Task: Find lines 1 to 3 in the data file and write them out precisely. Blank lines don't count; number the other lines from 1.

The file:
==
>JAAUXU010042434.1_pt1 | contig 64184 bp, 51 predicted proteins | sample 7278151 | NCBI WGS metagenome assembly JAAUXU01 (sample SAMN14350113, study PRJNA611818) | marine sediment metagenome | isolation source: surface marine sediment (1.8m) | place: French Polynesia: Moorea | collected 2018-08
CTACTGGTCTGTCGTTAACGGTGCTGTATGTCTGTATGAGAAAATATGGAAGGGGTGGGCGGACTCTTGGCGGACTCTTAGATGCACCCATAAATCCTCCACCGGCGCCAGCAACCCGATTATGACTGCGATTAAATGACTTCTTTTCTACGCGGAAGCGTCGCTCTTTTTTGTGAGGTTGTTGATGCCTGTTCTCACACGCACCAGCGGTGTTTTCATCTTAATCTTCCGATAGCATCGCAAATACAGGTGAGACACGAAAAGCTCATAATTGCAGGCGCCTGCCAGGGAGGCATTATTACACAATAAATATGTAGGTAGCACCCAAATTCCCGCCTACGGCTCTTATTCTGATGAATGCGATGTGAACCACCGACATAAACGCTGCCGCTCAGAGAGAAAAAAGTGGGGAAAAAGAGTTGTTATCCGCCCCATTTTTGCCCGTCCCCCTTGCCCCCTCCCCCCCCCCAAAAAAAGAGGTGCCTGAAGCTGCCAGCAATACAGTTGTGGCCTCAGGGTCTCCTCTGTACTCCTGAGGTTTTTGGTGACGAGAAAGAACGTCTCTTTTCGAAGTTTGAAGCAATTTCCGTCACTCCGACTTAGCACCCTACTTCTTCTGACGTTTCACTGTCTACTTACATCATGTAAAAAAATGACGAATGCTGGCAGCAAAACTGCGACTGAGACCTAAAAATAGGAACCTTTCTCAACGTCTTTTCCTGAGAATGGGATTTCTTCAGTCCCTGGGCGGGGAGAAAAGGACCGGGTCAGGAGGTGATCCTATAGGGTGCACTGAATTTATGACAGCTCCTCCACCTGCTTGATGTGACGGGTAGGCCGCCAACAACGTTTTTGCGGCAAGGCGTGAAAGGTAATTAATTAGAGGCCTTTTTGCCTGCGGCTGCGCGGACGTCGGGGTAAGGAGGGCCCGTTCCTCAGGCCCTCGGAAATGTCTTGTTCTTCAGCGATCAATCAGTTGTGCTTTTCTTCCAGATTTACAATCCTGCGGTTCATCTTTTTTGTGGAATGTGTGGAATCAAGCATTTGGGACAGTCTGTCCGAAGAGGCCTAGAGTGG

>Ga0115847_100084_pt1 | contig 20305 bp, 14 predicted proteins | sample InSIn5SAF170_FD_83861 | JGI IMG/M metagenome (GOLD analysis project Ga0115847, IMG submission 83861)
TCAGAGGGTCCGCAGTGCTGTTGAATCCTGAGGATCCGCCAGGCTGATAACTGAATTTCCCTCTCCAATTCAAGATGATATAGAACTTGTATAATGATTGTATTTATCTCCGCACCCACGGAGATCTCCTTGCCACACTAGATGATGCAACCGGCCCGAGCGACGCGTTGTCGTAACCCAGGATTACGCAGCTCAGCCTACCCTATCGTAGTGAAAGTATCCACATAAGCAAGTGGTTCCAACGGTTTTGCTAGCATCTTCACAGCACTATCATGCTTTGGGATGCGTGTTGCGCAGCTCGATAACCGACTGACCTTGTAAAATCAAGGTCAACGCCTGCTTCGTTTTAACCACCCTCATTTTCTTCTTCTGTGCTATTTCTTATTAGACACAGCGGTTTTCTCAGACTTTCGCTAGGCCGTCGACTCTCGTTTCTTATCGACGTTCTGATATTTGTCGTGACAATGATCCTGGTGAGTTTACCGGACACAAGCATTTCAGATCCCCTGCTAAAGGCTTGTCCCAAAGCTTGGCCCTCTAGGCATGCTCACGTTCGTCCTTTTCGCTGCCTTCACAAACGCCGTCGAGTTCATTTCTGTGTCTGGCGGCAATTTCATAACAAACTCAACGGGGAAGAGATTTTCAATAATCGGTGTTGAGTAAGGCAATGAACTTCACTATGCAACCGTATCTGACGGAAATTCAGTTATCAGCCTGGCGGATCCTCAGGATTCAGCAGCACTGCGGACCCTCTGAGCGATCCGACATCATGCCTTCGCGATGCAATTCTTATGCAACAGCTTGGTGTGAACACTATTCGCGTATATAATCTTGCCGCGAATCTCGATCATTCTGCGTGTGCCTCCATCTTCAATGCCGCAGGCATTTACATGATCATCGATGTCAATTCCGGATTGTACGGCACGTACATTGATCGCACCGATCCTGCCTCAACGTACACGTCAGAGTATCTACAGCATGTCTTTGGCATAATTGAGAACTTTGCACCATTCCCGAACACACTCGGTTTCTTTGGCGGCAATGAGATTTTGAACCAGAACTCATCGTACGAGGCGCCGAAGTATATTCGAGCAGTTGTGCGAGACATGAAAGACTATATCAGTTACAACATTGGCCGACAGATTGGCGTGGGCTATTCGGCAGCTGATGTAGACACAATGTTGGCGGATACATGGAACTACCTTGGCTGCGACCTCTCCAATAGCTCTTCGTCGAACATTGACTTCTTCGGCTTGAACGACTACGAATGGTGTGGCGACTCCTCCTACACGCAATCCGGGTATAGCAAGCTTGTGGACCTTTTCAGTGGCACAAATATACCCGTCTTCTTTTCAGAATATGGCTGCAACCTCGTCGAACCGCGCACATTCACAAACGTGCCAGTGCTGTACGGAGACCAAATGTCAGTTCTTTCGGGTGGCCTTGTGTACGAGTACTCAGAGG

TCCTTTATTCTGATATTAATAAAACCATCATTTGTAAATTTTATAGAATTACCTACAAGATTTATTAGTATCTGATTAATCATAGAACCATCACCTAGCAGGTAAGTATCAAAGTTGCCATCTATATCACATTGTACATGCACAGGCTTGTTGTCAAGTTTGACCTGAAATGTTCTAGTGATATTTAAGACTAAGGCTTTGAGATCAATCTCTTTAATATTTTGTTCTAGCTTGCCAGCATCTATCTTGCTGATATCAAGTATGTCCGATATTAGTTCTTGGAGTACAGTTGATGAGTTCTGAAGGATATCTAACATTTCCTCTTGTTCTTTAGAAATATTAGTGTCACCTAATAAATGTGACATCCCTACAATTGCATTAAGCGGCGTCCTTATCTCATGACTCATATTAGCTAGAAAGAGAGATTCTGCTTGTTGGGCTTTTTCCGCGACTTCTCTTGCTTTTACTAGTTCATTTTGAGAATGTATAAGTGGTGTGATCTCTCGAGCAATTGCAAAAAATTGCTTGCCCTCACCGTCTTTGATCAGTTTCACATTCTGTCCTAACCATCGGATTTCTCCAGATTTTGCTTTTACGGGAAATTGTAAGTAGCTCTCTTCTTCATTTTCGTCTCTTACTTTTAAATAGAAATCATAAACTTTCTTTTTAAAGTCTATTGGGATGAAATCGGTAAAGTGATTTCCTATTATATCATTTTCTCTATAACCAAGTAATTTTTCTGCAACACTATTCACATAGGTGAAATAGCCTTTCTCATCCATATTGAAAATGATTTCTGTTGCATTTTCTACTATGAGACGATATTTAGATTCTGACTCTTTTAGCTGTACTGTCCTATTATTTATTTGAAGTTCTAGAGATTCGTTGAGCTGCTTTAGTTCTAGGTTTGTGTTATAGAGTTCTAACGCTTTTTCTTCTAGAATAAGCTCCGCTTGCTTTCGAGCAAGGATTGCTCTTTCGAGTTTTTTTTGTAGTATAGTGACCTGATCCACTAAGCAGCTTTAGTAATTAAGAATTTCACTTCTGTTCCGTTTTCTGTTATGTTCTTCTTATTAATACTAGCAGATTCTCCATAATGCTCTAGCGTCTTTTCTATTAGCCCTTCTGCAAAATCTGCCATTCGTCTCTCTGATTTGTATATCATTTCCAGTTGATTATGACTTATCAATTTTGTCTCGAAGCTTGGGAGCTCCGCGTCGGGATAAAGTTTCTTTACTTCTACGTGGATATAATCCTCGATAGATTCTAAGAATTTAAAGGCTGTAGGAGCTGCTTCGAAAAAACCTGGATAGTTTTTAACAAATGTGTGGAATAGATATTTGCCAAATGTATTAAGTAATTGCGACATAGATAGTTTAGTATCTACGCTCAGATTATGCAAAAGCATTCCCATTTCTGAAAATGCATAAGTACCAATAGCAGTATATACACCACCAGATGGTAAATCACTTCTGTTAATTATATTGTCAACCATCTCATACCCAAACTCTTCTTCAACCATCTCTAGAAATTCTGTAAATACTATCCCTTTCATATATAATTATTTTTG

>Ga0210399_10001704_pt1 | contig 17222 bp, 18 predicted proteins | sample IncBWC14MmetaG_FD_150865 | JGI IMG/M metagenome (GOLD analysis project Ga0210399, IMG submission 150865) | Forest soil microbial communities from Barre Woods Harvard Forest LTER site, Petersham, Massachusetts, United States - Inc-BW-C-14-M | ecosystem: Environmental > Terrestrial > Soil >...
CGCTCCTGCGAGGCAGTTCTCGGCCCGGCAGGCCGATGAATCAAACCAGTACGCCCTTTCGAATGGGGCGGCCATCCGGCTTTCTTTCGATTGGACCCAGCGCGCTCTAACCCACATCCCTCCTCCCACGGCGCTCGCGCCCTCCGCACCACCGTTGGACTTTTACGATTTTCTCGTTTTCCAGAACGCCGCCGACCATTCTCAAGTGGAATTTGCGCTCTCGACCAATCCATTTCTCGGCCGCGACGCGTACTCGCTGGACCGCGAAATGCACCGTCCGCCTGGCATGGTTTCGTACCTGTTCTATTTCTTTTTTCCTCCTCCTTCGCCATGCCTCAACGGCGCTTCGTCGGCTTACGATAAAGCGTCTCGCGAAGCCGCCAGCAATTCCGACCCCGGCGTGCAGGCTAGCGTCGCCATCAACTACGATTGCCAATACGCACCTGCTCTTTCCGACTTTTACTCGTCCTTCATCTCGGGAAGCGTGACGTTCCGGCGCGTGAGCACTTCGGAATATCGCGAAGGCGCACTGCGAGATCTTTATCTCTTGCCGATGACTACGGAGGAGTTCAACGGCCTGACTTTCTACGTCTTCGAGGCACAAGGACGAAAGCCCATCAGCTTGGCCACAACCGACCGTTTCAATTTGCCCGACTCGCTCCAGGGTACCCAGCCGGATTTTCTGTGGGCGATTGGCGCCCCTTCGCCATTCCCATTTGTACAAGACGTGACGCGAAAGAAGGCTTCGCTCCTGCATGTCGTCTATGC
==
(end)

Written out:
>JAAUXU010042434.1_pt1 | contig 64184 bp, 51 predicted proteins | sample 7278151 | NCBI WGS metagenome assembly JAAUXU01 (sample SAMN14350113, study PRJNA611818) | marine sediment metagenome | isolation source: surface marine sediment (1.8m) | place: French Polynesia: Moorea | collected 2018-08
CTACTGGTCTGTCGTTAACGGTGCTGTATGTCTGTATGAGAAAATATGGAAGGGGTGGGCGGACTCTTGGCGGACTCTTAGATGCACCCATAAATCCTCCACCGGCGCCAGCAACCCGATTATGACTGCGATTAAATGACTTCTTTTCTACGCGGAAGCGTCGCTCTTTTTTGTGAGGTTGTTGATGCCTGTTCTCACACGCACCAGCGGTGTTTTCATCTTAATCTTCCGATAGCATCGCAAATACAGGTGAGACACGAAAAGCTCATAATTGCAGGCGCCTGCCAGGGAGGCATTATTACACAATAAATATGTAGGTAGCACCCAAATTCCCGCCTACGGCTCTTATTCTGATGAATGCGATGTGAACCACCGACATAAACGCTGCCGCTCAGAGAGAAAAAAGTGGGGAAAAAGAGTTGTTATCCGCCCCATTTTTGCCCGTCCCCCTTGCCCCCTCCCCCCCCCCAAAAAAAGAGGTGCCTGAAGCTGCCAGCAATACAGTTGTGGCCTCAGGGTCTCCTCTGTACTCCTGAGGTTTTTGGTGACGAGAAAGAACGTCTCTTTTCGAAGTTTGAAGCAATTTCCGTCACTCCGACTTAGCACCCTACTTCTTCTGACGTTTCACTGTCTACTTACATCATGTAAAAAAATGACGAATGCTGGCAGCAAAACTGCGACTGAGACCTAAAAATAGGAACCTTTCTCAACGTCTTTTCCTGAGAATGGGATTTCTTCAGTCCCTGGGCGGGGAGAAAAGGACCGGGTCAGGAGGTGATCCTATAGGGTGCACTGAATTTATGACAGCTCCTCCACCTGCTTGATGTGACGGGTAGGCCGCCAACAACGTTTTTGCGGCAAGGCGTGAAAGGTAATTAATTAGAGGCCTTTTTGCCTGCGGCTGCGCGGACGTCGGGGTAAGGAGGGCCCGTTCCTCAGGCCCTCGGAAATGTCTTGTTCTTCAGCGATCAATCAGTTGTGCTTTTCTTCCAGATTTACAATCCTGCGGTTCATCTTTTTTGTGGAATGTGTGGAATCAAGCATTTGGGACAGTCTGTCCGAAGAGGCCTAGAGTGG

>Ga0115847_100084_pt1 | contig 20305 bp, 14 predicted proteins | sample InSIn5SAF170_FD_83861 | JGI IMG/M metagenome (GOLD analysis project Ga0115847, IMG submission 83861)